With unprecedented growth in mobile use this year, there is no denying that we now live life from the palm of our hands. For the first time ever, mobile activity has surpassed desktop time, yet people don’t reach for their phones quite so quickly abroad, the one place you really do need information on the go.
Increased data-roaming charges in the New Year threaten the use of sites that facilitate the travel experience. Half of Brits already find mobile use too costly while away but that doesn’t stop us wanting to connect.
There are inexpensive options for staying in contact, including data-roaming packages, local SIM cards and social media. However, there remains a tribe who prefer the instant gratification of mobile internet use, so the pressure mounts to make browsing quicker and more user-friendly for an increasingly demanding breed of mobile customer.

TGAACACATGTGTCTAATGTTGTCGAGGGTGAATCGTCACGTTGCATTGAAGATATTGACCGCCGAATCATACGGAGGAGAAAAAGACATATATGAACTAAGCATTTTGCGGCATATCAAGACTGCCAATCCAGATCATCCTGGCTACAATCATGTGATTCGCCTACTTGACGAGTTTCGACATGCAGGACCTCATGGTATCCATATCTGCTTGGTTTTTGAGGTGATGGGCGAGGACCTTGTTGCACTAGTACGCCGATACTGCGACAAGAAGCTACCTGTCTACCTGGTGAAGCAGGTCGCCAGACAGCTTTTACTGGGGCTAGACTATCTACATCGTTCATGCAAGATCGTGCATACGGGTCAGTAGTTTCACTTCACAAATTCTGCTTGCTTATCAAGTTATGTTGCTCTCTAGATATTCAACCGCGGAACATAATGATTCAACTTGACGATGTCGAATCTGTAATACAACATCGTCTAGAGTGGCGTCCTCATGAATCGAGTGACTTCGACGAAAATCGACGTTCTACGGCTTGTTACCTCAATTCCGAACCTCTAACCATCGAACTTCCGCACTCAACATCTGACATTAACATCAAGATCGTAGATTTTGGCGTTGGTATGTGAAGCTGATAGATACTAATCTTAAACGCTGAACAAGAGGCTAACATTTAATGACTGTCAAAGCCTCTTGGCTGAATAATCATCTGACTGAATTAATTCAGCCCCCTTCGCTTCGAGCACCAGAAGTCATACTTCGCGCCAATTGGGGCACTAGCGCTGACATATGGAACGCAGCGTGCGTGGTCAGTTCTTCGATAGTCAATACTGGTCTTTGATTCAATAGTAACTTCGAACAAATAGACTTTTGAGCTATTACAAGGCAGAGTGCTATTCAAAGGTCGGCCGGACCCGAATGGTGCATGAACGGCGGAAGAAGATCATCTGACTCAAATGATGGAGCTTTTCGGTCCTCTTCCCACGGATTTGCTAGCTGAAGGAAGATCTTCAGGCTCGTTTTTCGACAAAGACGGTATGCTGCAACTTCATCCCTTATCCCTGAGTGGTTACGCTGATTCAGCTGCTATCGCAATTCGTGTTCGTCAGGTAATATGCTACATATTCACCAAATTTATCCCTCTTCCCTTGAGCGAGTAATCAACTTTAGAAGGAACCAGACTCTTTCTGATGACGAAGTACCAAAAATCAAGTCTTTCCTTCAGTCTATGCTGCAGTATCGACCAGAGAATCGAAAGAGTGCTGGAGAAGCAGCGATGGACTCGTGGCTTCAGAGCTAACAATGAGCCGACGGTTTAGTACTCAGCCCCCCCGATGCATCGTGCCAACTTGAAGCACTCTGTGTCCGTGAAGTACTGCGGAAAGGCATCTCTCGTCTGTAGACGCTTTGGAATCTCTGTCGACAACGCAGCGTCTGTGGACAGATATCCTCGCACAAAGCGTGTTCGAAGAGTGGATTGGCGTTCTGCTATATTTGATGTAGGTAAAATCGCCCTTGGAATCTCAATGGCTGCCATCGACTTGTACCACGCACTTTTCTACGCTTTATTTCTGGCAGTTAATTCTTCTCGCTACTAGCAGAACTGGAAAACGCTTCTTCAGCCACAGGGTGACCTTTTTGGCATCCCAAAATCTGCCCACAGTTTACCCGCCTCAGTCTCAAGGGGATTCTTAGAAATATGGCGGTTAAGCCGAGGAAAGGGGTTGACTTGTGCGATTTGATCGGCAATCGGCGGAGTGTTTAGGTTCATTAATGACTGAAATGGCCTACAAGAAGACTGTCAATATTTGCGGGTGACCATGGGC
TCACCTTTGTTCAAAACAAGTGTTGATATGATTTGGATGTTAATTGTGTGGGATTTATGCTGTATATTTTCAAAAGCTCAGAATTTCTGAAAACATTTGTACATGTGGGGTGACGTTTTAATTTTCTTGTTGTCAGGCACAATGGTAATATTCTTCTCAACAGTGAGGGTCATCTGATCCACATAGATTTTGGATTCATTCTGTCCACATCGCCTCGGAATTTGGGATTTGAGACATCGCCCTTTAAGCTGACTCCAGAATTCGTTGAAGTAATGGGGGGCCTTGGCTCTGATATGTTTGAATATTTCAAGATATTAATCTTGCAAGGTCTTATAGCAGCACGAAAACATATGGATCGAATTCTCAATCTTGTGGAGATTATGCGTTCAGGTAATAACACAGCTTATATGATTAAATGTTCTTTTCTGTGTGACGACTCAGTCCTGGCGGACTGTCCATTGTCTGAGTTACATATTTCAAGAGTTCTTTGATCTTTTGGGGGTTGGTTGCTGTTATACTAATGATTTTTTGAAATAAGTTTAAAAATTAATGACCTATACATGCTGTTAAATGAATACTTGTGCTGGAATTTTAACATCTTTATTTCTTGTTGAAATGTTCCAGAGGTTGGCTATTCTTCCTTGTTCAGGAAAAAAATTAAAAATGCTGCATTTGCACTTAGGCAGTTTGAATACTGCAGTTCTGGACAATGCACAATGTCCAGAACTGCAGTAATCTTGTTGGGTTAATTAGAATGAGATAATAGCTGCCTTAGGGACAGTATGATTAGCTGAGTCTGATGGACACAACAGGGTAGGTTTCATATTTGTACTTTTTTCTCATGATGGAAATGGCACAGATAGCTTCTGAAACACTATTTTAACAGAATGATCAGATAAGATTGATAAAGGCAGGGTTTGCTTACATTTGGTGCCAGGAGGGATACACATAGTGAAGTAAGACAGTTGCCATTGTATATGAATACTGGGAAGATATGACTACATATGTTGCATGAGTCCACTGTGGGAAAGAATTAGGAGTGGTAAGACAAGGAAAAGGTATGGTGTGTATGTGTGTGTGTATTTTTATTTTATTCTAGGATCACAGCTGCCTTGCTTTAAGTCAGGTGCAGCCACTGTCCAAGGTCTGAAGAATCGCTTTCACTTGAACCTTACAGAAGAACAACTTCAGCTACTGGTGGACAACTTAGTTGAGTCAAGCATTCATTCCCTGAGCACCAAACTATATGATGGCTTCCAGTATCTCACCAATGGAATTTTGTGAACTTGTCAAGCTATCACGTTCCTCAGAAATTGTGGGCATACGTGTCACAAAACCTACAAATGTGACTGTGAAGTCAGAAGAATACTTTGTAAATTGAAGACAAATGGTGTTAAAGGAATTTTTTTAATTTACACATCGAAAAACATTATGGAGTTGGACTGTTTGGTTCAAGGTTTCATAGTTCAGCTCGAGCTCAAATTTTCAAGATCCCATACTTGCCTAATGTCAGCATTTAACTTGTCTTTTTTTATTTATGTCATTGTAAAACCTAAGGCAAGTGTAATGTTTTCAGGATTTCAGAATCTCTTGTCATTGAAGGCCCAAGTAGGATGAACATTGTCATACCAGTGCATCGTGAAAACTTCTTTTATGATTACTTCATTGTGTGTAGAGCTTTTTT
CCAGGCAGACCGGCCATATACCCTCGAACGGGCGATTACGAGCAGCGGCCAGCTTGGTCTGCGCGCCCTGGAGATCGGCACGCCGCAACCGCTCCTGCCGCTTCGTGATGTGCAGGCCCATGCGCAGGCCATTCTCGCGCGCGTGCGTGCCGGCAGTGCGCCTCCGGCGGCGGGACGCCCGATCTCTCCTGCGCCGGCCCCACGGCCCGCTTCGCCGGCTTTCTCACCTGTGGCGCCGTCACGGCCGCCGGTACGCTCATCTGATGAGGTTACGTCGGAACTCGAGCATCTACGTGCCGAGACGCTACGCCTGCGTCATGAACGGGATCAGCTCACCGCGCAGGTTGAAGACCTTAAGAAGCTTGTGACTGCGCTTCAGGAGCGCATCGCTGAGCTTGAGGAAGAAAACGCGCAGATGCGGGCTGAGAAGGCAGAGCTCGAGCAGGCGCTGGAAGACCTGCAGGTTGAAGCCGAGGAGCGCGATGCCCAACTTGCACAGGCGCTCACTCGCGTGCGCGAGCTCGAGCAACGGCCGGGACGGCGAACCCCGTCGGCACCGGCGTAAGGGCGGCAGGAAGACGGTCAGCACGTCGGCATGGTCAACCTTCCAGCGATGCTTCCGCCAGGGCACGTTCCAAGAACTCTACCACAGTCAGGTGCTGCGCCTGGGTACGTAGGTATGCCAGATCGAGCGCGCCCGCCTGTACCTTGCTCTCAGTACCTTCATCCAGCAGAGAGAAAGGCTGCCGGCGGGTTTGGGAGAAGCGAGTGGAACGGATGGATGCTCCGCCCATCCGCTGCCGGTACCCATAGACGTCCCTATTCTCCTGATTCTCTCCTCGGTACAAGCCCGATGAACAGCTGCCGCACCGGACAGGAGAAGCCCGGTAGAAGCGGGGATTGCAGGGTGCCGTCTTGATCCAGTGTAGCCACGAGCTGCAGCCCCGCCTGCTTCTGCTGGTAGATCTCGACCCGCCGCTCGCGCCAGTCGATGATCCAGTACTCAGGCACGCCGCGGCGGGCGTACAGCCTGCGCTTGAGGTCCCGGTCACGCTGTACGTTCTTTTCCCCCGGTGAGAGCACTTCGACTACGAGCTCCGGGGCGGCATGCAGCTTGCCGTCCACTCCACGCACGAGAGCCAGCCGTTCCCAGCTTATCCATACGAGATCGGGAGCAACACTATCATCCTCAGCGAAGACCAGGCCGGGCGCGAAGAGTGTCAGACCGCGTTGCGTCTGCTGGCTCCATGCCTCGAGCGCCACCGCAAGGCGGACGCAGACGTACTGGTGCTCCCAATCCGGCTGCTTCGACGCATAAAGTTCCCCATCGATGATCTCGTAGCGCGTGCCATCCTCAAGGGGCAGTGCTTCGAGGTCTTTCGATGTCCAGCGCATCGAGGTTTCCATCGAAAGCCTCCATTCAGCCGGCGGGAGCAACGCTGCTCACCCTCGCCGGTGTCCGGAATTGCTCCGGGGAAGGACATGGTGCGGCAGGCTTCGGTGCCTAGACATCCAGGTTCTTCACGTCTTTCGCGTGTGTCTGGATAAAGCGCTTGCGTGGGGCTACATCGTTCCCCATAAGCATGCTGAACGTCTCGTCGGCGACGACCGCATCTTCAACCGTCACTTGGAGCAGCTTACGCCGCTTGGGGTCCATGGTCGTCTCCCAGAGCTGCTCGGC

Internet users are ruthless: if a site isn’t optimised for mobile, if it isn’t fast, dynamic, and easy to navigate, the potential customer base diminishes. If customers can’t book easily, travel sites can wave goodbye to low bounce and conversion rates.
Rather than having a mobile site or app and a separate desktop site maintained independently for one company, next year will see the continued rise in responsive sites. A responsive site means that all URLs are the same, making sharing links easier. There is no http://m. alternative for each page of content, thus reducing the overheads in duplicating information. This technology also lowers bounce rates.
FYI, Google favours ‘responsive design’, so those who choose this band-wagon will find their sites better indexed. In short, it’s fair to say that the travel market will be forced to join the party next year with an influx of responsive sites for anyone who wants a look in.
Take a look at some of the industry’s frontrunners: